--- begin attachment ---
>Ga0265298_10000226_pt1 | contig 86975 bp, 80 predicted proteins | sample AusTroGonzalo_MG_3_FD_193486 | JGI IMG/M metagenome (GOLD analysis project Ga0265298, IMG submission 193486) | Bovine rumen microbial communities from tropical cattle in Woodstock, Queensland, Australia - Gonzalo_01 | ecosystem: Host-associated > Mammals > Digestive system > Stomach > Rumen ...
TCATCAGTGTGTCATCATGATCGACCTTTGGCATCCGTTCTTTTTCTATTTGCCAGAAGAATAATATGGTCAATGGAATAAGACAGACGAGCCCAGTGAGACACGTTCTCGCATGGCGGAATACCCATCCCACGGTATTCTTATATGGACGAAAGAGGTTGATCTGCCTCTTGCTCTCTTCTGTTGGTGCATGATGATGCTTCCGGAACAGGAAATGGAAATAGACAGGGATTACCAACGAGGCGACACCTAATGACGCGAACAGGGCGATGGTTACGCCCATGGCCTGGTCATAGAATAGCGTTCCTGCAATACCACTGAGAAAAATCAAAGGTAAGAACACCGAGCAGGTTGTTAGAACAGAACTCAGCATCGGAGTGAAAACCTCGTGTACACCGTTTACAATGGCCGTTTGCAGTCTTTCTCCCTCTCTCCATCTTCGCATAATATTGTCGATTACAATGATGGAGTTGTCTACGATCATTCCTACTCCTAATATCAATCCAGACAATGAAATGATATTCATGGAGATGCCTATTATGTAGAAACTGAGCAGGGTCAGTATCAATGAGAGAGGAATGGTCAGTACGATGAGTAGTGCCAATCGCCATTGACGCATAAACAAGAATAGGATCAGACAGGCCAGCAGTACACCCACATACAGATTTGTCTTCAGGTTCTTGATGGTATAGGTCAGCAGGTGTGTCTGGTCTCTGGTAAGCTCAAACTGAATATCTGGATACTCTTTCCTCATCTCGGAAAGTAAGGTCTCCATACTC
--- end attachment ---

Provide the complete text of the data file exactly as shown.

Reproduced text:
>Ga0265298_10000226_pt1 | contig 86975 bp, 80 predicted proteins | sample AusTroGonzalo_MG_3_FD_193486 | JGI IMG/M metagenome (GOLD analysis project Ga0265298, IMG submission 193486) | Bovine rumen microbial communities from tropical cattle in Woodstock, Queensland, Australia - Gonzalo_01 | ecosystem: Host-associated > Mammals > Digestive system > Stomach > Rumen ...
TCATCAGTGTGTCATCATGATCGACCTTTGGCATCCGTTCTTTTTCTATTTGCCAGAAGAATAATATGGTCAATGGAATAAGACAGACGAGCCCAGTGAGACACGTTCTCGCATGGCGGAATACCCATCCCACGGTATTCTTATATGGACGAAAGAGGTTGATCTGCCTCTTGCTCTCTTCTGTTGGTGCATGATGATGCTTCCGGAACAGGAAATGGAAATAGACAGGGATTACCAACGAGGCGACACCTAATGACGCGAACAGGGCGATGGTTACGCCCATGGCCTGGTCATAGAATAGCGTTCCTGCAATACCACTGAGAAAAATCAAAGGTAAGAACACCGAGCAGGTTGTTAGAACAGAACTCAGCATCGGAGTGAAAACCTCGTGTACACCGTTTACAATGGCCGTTTGCAGTCTTTCTCCCTCTCTCCATCTTCGCATAATATTGTCGATTACAATGATGGAGTTGTCTACGATCATTCCTACTCCTAATATCAATCCAGACAATGAAATGATATTCATGGAGATGCCTATTATGTAGAAACTGAGCAGGGTCAGTATCAATGAGAGAGGAATGGTCAGTACGATGAGTAGTGCCAATCGCCATTGACGCATAAACAAGAATAGGATCAGACAGGCCAGCAGTACACCCACATACAGATTTGTCTTCAGGTTCTTGATGGTATAGGTCAGCAGGTGTGTCTGGTCTCTGGTAAGCTCAAACTGAATATCTGGATACTCTTTCCTCATCTCGGAAAGTAAGGTCTCCATACTC